by Judith H. Katz
The world we live in is more divided than ever. The last election and its aftermath have created and surfaced greater fissures in our society and in our organizations, among friends and even families. More and more I am hearing people say – I can’t talk to X; I don’t want to be around Y. I heard on a recent NPR show how the great political divide is even impacting dating websites – where people don’t want to even consider dating someone of a different political stance.
All of this is happening at a time when organizations need us to bring more of ourselves rather than less. On the one hand, organizations talk about the need to create a workplace in which everyone can be included and do their best work together. And yet, we know that the larger societal climate is also being brought inside our organizations.
We see examples of people experiencing greater hostility in the larger society every day. People who are not white may be overtly told to “go back to where they came from,” graffiti “white only” messages are appearing more frequently on schools and churches, there has been an increase in defacing Jewish cemeteries and other examples of anti-Semitic statements and actions, and immigrants are fearful to go to church or other places for fear of deportation.
So how does all of this impact our organizations and people’s ability to do their best work? Recently, I was working in one organization as part of an inclusion effort. An African American man in the group related that his son came home from school asking his parents if they will have to move because when he went to school that morning there was “white only” written on a wall at the school.
A Muslim man talked about receiving a call from his wife, who was fearful because a man was following her as she shopped at the local mall. He stayed on the phone with her for a half hour until he knew that she was safe.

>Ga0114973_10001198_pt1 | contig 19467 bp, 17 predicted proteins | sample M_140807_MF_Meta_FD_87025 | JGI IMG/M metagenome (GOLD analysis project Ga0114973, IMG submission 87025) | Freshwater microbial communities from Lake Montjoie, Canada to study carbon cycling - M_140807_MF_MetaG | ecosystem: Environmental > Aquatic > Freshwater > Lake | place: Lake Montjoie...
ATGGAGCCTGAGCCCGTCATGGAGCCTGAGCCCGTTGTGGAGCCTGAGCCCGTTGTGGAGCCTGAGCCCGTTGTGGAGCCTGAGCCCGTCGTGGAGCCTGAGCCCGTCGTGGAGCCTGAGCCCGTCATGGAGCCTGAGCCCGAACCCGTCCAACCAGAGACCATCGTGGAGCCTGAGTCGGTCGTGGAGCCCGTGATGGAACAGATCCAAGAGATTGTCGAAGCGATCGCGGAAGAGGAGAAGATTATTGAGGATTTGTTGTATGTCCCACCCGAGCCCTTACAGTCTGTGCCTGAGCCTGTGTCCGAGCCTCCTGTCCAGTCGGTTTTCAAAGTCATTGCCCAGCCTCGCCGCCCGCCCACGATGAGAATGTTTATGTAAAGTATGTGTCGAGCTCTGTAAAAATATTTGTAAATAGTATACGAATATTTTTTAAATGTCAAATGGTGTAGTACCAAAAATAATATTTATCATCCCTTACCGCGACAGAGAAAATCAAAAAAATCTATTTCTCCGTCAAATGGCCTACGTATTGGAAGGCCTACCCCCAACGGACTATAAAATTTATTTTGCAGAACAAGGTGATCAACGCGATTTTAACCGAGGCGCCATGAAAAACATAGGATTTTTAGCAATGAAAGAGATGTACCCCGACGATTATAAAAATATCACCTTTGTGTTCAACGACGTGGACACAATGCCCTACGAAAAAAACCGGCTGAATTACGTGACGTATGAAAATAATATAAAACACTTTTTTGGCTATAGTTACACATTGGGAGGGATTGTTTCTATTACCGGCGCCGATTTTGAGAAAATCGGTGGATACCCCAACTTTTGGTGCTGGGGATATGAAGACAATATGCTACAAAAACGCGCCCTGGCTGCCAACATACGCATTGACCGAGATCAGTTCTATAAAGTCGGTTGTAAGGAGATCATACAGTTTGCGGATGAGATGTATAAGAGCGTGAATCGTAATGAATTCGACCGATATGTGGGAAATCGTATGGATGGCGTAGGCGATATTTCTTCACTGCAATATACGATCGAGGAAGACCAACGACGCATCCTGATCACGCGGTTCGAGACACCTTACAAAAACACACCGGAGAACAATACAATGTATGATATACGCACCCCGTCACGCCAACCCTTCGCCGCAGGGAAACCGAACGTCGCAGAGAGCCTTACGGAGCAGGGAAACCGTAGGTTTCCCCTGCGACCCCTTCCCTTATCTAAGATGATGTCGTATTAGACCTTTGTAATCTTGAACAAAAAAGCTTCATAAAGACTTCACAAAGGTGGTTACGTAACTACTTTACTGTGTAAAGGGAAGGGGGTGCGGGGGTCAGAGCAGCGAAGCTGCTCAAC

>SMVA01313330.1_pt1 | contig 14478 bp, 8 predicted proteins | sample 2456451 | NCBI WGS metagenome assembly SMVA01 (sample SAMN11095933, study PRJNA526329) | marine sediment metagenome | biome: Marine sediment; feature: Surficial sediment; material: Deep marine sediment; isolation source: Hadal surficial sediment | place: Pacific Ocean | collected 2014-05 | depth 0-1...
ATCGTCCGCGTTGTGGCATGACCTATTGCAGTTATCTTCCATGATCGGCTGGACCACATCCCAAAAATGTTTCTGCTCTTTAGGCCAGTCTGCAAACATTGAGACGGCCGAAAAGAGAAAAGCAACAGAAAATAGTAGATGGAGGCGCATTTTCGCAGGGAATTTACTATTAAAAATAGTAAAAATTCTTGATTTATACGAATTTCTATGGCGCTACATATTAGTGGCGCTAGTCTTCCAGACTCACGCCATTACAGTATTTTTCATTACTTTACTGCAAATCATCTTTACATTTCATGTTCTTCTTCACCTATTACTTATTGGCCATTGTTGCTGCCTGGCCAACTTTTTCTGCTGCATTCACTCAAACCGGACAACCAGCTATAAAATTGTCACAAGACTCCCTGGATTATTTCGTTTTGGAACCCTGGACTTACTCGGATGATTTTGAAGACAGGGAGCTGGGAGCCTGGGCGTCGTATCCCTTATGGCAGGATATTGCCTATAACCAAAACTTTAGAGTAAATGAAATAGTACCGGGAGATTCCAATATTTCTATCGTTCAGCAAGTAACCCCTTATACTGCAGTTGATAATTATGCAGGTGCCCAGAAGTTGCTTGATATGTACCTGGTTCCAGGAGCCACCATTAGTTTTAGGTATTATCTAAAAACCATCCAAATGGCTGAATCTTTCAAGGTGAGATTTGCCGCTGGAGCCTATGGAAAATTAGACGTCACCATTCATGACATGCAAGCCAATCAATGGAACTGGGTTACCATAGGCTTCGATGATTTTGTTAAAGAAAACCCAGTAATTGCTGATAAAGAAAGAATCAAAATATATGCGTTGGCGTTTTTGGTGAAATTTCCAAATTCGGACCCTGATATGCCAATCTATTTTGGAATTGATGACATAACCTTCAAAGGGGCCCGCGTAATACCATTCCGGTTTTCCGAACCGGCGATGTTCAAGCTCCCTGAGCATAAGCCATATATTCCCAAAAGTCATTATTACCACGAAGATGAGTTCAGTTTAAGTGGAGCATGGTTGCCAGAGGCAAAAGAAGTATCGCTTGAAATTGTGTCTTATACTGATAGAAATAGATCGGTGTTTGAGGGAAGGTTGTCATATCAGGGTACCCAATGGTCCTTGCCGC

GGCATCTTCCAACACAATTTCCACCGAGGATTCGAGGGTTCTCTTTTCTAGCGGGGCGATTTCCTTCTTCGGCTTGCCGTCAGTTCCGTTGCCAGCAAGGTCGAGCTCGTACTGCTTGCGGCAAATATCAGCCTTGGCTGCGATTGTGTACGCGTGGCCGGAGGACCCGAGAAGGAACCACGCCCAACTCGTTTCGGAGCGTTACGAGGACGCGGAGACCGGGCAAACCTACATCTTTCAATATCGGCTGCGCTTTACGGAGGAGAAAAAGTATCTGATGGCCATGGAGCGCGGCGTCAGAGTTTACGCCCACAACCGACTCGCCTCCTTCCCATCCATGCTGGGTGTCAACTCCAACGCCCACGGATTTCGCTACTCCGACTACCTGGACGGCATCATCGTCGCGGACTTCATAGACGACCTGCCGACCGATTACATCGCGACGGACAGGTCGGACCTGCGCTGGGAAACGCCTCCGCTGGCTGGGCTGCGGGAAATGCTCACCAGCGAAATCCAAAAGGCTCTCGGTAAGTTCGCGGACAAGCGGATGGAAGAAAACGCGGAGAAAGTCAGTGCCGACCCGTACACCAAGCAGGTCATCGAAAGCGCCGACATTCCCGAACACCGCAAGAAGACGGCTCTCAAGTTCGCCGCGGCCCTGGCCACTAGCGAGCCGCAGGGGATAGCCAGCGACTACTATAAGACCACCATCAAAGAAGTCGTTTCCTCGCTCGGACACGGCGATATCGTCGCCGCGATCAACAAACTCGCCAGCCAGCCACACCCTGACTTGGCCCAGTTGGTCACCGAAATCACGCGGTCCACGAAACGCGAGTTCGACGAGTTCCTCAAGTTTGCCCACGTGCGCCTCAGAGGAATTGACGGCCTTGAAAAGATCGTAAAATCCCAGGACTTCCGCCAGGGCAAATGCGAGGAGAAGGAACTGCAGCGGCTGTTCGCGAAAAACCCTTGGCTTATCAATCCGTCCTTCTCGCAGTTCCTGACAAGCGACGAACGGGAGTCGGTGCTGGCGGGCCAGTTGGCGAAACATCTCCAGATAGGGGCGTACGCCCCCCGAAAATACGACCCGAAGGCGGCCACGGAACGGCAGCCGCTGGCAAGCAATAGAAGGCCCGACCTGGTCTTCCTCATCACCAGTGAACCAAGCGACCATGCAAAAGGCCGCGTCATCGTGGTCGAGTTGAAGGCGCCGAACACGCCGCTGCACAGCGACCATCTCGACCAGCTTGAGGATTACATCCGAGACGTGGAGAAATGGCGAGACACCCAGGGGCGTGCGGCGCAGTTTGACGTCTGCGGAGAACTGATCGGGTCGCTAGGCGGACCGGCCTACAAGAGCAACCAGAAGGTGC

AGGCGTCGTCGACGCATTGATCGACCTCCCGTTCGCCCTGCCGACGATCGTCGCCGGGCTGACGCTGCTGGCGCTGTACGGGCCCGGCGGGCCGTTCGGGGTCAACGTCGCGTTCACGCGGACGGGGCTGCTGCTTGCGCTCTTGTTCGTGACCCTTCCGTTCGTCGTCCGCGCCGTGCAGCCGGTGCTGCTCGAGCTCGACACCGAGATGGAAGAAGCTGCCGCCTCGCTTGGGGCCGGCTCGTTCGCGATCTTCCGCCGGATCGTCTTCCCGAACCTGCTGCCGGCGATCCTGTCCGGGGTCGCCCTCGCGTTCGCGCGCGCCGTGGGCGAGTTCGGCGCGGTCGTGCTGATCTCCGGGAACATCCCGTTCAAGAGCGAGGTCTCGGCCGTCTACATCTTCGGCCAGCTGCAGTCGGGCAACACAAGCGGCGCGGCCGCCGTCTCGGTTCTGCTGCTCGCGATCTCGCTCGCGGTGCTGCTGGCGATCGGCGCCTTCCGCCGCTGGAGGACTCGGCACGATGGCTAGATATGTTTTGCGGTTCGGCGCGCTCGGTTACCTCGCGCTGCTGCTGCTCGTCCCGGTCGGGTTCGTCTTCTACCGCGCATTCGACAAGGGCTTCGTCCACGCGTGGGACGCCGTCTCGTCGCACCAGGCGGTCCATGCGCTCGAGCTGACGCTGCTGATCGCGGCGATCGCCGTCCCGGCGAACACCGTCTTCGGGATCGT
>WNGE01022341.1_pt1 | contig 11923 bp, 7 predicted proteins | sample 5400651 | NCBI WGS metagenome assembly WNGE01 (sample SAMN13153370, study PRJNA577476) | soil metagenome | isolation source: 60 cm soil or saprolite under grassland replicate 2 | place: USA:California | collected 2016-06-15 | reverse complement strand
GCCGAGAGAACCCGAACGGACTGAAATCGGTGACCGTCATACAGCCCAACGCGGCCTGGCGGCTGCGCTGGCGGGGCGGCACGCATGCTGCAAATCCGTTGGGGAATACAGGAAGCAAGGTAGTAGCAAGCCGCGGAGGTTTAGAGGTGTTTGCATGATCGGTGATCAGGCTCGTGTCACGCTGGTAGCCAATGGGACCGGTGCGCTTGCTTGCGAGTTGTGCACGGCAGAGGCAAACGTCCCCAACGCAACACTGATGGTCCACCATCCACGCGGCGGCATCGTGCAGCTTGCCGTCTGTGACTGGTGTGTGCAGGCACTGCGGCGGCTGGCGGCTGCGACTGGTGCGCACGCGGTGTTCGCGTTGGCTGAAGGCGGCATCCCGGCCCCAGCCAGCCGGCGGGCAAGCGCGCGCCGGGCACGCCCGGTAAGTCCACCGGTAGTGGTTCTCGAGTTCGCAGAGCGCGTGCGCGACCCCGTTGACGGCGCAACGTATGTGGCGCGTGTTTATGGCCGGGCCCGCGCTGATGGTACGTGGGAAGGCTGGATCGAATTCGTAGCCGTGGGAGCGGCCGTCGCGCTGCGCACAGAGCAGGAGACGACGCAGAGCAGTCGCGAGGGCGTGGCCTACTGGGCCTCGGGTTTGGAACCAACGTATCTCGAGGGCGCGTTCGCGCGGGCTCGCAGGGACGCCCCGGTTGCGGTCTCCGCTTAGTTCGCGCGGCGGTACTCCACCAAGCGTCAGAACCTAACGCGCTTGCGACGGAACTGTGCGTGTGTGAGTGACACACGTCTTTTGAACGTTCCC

A Christian woman said she felt unease and uncertainty about whether she could share her values about her faith with her colleagues and whether they would accept her.
An Indian woman who is married to a white man described how her mother-in-law assured her that she will be okay and not have to worry about any hatred directed to her because she was “born here.” Another Indian colleague worried about the harassment her 15-year-old son was beginning to get from peers who were bullying him and calling him a terrorist.
While most of these experiences are happening outside of work, they are impacting individuals every day, each bringing fear and concern for themselves and their families—fear and concern that erodes a sense of safety everywhere they go, including the workplace. Yet few people are feeling safe enough to talk about this at work. It is the hidden barrier – that more people are feeling a level of anxiety and fear – and yet there are few safe places to get support.
People are feeling the effects of a society where judging has become the default setting. That judging is creating more walls at a time when people need inclusion and a community of effort in their lives and in the workplace. Now more than ever, we need to find ways to join with one another and see each other as allies and partners at least at work, if not in our communities.
Our organizations are places where we are connected by a common mission and common objectives. We need to seize that opportunity to not only join with each other to achieve those goals but to do so in ways that enable people to feel safe and not have to keep silent about those forces that are impacting their lives. We must recognize that the world outside of our organizations is not outside after all. It’s time to stop judging and start joining.